CPA Australia provided full disclosure of the directors remuneration on 31st May 2017 in response to our s.202B. It was fully audited.
Trouble is that it was wrong.
Members complained.
Finally CPA Australia admitted they had ‘got it wrong’ and issued an addendum or addition to the initial wrong one to correct it on 30th June 2017. It is certainly not easy to get a clear picture of the full remuneration of directors because of the way they worded the corrected one’. It was also audited by Mark Stretton and given the tick of approval.

Putting aside whether even the second one is still correct (and Andrew North contends that it isn’t and I believe him rather than CPA going on recent history) it is worth considering two matters. I have attached a summary schedule which hopefully makes it easier to understand.

a. the size of the mistake

$1,282,588 (23% of the total kmp remuneration, or 34% of the directors remuneration requiring to be disclosed). That is a pretty significant mistake wouldn’t you say. 
Remember this is a hot issue and subject to considerable heated discussions at the time (as it is now), and they are being forced to fully disclose. So you would think they (both CPA Australia and the auditor) would give it close attention to get it right.
But no, they got it wrong by 34%.

Crikey, that takes some believing. Can you imagine BHP providing in response to a query from ASIC or the ASX to make sure their executive remuneration was correct, dishing up an audited schedule which was incorrect by 34%, and saying whoops, we got it wrong?
I think that would redefine gullibility.

Well that is what CPA Australia and the auditor have said.

b. the response and approach of the IRP to this matter.

i. p.57 Final Report.
“While the two disclosures, read together, satisfy the requirements of section 202B, the failure to include overseas subsidiaries in the initial disclosure does not reflect well on CPA Australia given its leadership role in the accounting profession.”
No mention is made of anyone specifically responsible be it the CFO and deputy CFO, or the CEO’s oversight or the boards oversight.
No, they are all specifically excluded and the general blame and responsibility is laid on the doorstep of the broad CPA Australia organisation.

Note also that no blame is apportioned to the Auditor who apparently was ‘looked to’ by CPA Australia (again no-one specifically) for external advice.(see p. 57 of final report).
It is just very strange wording and an odd approach, and unfortunately I believe it typifies the IRP’s approach all the way through this report, that there is no-one specifically (be it a person, or group of persons such as the board or the management, or the CFO’s or the accounting staff) mentioned as accountable.

It is a general CPA Australia that is at fault if ‘anyone’ at all.
I shan’t go on.
You have read of page 57 of the final report to see if I am being misleading.
How is it possible that we have a COO/CFO (Adam Awty) on a remuneration of $950,000 in 2016, and a debut CFO (Nicholas Diss) on $320,000, and board members on a minimum of $95,000 each (some much more), a general counsel on who knows how much, and other managers on between $250,000 and $600,000, yet they still were not sure how to complete the s.202B statement. In other words was full disclosure of remuneration such a rarity to them that they needed to ask the auditor from Deloitte who seemingly could not get it right himself.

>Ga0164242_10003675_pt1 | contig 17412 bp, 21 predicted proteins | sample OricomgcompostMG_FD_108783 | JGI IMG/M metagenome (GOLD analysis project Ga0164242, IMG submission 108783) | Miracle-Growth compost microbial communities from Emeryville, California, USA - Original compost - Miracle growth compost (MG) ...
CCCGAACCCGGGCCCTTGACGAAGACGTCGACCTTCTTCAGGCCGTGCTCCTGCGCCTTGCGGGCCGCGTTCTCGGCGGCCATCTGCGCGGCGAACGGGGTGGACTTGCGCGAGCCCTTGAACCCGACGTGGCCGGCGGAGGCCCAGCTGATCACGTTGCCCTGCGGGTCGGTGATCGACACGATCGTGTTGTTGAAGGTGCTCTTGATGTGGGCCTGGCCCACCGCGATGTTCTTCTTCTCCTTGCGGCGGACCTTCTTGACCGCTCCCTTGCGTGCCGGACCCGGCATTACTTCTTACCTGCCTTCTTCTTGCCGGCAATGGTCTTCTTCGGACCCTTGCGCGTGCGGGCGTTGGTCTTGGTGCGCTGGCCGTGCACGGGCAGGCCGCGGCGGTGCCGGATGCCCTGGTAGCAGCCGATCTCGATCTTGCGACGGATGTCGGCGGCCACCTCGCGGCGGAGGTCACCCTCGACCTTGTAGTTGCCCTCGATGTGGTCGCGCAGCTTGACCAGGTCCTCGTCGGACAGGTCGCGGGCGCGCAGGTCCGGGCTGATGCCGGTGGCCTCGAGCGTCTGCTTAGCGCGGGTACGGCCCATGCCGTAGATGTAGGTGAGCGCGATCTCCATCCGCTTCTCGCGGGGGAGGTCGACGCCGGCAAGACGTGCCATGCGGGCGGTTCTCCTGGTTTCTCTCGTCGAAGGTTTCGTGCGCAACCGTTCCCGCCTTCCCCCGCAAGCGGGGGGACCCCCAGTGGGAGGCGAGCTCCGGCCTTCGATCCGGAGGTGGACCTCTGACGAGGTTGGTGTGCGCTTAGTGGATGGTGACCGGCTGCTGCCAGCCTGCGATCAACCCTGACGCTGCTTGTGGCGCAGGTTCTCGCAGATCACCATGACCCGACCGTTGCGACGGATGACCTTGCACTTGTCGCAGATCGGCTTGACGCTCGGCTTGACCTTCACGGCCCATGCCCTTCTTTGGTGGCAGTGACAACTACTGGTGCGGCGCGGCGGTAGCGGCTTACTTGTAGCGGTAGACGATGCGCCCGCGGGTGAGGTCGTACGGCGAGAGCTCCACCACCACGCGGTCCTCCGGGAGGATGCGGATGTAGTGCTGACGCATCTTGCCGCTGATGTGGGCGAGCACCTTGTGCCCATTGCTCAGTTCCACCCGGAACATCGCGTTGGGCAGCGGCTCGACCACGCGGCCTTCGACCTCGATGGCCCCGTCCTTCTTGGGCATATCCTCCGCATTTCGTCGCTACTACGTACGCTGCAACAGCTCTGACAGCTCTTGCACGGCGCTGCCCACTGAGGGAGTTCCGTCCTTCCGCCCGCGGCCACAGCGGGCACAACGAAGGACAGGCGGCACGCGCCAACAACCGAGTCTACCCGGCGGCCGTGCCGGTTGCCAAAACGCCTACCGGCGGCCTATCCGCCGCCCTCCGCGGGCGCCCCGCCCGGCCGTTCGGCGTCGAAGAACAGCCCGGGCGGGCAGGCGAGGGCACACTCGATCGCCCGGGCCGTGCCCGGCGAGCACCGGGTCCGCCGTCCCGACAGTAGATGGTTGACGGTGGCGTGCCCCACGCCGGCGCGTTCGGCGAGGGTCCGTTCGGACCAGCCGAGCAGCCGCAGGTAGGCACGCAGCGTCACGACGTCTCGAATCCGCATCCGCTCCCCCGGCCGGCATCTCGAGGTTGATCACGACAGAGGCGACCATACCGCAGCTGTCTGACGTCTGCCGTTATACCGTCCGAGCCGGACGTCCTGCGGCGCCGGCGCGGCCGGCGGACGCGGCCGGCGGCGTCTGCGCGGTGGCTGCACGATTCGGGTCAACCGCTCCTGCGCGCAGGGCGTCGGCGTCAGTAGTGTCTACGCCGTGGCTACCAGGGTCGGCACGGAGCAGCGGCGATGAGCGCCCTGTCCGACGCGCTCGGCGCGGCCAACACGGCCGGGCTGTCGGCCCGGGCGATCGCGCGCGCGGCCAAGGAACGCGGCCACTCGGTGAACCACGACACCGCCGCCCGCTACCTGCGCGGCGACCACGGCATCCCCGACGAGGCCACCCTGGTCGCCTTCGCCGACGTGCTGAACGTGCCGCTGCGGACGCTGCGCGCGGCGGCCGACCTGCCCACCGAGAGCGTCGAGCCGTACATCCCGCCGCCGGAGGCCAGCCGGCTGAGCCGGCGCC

Gee, I think a very bright light needs to be shone on CPA Head Office. Crikey we journeymen/women (not too are what the gender neutral term is) members provided them with the advice free of charge on that one and they still messed it up.
And I think it is fair too say all we did was look at the Corporations Act, and then applied a little bit of brain power.

After reading the CPA efforts and the IRP Final Report on the s.202B statement, one would think we were talking about rocket science.
In reality all we wanted was just a full disclosure of remuneration.

ii. Have a look at the chart of directors remuneration done by the IRP on pages 45 and 46 of the Preliminary Report, and again in the final report on pages 48 and 49.
Apart from some glaring mistakes by the IRP such that have rounded down the CEO’s salary from $1,786,331 to $1.77m rather than the normal approach adopted with the others to $1.79m, just look at the way their are no obvious ways to see the totals (as in the chart provided so you can quickly see the relationship to the annual report and the mistakes).

In the final report they made it even softer by reducing the remuneration amounts to parts of a million rather than the actual dollar value.
So, for example the directors fees paid from CPA Australia Advice board were shown as $0.38m not $380,000. It may seem unusually pedantic but we are not a listed company, and you just have a look at the way they express their very high remunerations. Usually always in specific dollars.

Not a big deal but its these little subtle touches that concern me.
For example it does not specify the missed amount of $1,182,588, which is 34% of the incorrect amount. Have a look at in the Final Report which deals specifically with this issue raised by members.
Why would they not do a schedule to explain what the difference was such as I have attached to quickly summarise what the issue was. I suggest members should read the second s.202B statement by CPA Australia issued on 30th June, and it is not that easy to get the big picture.